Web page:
Blue Sausage Infant – Flight Of The Solstice Queens (Zeromoon)
Without looking at the name on the record cover, it would’ve been easy to mistake this for a lost Nurse With Wound album. “Flight of the Solstice Queens” is a record that contains little bit of everything – ambient, krautrock, noise and it all holds together very well, but the truth is…Stapleton had nothing to do with it.
BSI is a project of one Chester Hawkins, a Washington DC native who started it way back in 1986. His arsenal of instruments include standard items like harmonica, Moog, bass as well as more exotic things like lightbulb guitar and bulbul tarang.
As for this album, its worth repeating that its a good slice of psychedelia/musique concrete/ambient/krautrock. It starts out with a kitschy, sample-heavy “Gezundheit” and ends with a long ambient track (which is the only disappointing part about this record, since it goes on for more than 10 minutes without much development).
Depending on a particular point of view, the fact that this album sounds so much like NWW may or may not be a good thing, but an experience that Mr. Hawkins provides on this flight/trip is well worth the price of admission.
Note: Listen to audio samples from the album and buy it here.
The Black And The Blues – Brain Science / Leftovers
Industrial/noise/punk crossover with barking vocals (and James White & The Contortions reference, I assume?).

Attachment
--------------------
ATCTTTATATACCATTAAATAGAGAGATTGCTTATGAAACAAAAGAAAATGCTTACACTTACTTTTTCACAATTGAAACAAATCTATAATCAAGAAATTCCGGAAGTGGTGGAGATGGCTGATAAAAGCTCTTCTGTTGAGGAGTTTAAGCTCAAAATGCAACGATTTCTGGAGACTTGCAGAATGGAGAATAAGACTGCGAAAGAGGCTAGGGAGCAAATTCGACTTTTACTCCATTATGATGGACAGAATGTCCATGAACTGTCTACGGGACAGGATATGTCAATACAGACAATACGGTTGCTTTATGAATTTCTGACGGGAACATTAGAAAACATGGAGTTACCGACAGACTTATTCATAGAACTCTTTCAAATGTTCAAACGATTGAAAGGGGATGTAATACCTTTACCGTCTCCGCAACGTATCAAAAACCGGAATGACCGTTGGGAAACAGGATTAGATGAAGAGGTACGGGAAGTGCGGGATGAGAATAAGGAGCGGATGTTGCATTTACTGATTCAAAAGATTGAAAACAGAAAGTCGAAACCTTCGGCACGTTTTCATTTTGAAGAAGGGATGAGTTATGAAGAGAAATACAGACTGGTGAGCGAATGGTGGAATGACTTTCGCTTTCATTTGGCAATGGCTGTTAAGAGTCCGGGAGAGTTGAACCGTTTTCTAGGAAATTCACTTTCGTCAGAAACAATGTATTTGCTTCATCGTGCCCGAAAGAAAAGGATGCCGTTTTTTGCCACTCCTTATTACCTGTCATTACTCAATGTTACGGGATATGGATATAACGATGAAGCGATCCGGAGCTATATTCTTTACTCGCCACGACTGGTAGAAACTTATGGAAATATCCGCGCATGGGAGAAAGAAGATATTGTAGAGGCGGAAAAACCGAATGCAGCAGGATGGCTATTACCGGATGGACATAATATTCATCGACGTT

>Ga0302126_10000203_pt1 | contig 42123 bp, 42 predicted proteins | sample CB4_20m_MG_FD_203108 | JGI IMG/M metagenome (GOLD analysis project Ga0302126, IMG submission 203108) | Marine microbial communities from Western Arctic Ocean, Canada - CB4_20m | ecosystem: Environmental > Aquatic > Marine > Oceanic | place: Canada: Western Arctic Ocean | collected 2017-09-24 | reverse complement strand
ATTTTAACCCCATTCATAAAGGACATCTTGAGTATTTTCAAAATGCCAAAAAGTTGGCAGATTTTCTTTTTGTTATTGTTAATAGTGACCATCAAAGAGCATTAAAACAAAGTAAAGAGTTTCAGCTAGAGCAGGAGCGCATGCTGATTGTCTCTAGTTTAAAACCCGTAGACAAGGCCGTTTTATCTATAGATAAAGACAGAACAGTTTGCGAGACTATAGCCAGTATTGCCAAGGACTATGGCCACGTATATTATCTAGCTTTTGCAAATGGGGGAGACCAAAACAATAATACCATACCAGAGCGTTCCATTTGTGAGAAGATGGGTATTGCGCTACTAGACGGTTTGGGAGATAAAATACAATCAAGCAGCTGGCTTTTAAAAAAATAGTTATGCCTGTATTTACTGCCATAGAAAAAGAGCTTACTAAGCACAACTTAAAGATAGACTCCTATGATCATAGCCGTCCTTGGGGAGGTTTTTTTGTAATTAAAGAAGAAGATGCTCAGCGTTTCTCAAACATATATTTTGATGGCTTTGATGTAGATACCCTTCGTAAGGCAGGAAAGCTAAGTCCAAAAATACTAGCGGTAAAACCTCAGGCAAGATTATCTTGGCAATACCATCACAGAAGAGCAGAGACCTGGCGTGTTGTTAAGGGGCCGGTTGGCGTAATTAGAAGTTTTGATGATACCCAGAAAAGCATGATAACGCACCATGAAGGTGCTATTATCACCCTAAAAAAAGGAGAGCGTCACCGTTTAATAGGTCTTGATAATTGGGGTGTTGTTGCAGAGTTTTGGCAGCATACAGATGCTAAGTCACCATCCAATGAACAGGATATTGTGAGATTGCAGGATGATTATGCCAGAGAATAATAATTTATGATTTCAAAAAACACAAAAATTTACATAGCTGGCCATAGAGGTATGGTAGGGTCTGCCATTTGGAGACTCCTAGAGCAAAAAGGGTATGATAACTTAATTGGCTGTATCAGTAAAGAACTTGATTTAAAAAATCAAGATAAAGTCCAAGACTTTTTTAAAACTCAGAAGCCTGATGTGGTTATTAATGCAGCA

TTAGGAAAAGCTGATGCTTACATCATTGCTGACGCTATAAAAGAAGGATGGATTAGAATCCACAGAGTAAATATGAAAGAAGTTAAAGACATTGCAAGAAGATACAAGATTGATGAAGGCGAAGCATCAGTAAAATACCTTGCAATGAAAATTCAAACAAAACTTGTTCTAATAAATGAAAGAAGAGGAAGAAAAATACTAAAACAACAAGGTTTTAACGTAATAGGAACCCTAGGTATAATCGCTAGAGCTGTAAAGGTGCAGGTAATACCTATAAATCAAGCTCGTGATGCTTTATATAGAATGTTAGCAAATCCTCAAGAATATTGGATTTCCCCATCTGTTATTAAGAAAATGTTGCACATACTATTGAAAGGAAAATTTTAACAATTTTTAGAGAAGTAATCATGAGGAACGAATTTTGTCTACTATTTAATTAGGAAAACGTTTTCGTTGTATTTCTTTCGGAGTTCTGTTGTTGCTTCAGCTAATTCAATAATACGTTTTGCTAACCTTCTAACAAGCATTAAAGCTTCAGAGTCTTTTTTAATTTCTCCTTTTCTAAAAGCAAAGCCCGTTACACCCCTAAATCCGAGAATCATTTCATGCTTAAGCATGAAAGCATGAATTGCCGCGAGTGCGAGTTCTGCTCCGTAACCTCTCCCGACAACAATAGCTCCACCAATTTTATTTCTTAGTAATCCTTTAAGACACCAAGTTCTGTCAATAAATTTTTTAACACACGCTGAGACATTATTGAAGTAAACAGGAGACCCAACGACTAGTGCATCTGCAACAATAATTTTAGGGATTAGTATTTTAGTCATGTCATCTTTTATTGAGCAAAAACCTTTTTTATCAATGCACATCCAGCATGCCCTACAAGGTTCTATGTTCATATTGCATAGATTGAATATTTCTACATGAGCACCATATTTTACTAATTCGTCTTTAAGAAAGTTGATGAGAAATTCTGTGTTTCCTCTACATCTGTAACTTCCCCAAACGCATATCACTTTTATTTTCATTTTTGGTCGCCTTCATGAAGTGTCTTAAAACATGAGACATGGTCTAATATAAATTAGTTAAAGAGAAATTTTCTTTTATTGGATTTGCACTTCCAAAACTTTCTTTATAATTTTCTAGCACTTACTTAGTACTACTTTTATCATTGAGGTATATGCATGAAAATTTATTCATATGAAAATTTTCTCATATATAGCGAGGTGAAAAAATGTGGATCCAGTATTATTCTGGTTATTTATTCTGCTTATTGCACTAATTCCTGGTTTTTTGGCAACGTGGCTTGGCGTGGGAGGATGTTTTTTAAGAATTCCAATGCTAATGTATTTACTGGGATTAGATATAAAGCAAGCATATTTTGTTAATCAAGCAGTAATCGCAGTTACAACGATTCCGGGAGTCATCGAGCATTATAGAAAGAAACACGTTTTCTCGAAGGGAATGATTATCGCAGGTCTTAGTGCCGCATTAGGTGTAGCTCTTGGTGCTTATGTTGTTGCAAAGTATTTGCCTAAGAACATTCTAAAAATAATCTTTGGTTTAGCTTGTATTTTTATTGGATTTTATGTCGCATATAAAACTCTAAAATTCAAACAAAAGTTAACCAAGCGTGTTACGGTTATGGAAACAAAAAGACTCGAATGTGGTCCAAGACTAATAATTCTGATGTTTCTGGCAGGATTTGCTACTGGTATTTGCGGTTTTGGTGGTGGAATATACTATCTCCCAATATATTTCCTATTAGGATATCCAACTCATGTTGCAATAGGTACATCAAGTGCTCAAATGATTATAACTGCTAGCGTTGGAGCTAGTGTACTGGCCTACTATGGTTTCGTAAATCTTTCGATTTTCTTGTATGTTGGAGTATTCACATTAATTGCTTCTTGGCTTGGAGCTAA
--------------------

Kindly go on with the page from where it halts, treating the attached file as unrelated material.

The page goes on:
Brain Science – Unfortunately, this another proof of the fact that simply tearing through a song isn’t enough – there’s got to be some variation in dynamics and whatnot. Plus, the vocals are fairly weak – indeed, the whole hardcore/punk genre is not exactly known for producing future opera stars, but this type of barking/screaming gets old very fast.
That’s not to say that there’s absolutely no value to this – there’s certainly a desire to rock and destroy hidden in there somewhere, but without certain ingredients to make it more interesting/cohesive it simply falls apart.
Leftovers – A collection of odds’n’ends that works better than “Brain Science”. Mostly its due to the fact that there are plenty of instrumental tracks on this one and when vocals are present they’re treated in all sorts ways, so its a lot more varied/dynamic than its predecessor.
Vanguard Villains – S/T
New York band that plays their own brand of atmospheric indie rock (with an occasional loud moment here and there). It’s one of those rare cases where neither vocals, nor the music seem to be mismatched and this is not an easy feat to pull off, by any means.
My personal favorite out of all the tracks is “I Could Save The Day” – its just got that grainy/lo-fi quality to it, almost like a sonic analog of an old photo. In general, however, most of the songs on the album are very catchy and I wouldn’t be surprised if I heard them on the radio.
If there’s one downside to it all – its that a lot of those songs are very emotional (not to confuse with emo) and sometimes it may sound like too much of a good thing. Still, as far as pop/rock/indie goes, this is definitely done with enough care to separate it from the rest of the pack.
VV are: Neil Matharoo: Vocals, Guitars / Steve Faller: Drums / Marissa Arciola: Bass
Further Points of Interest: MySpace Page
Note: Download/listen to album here.
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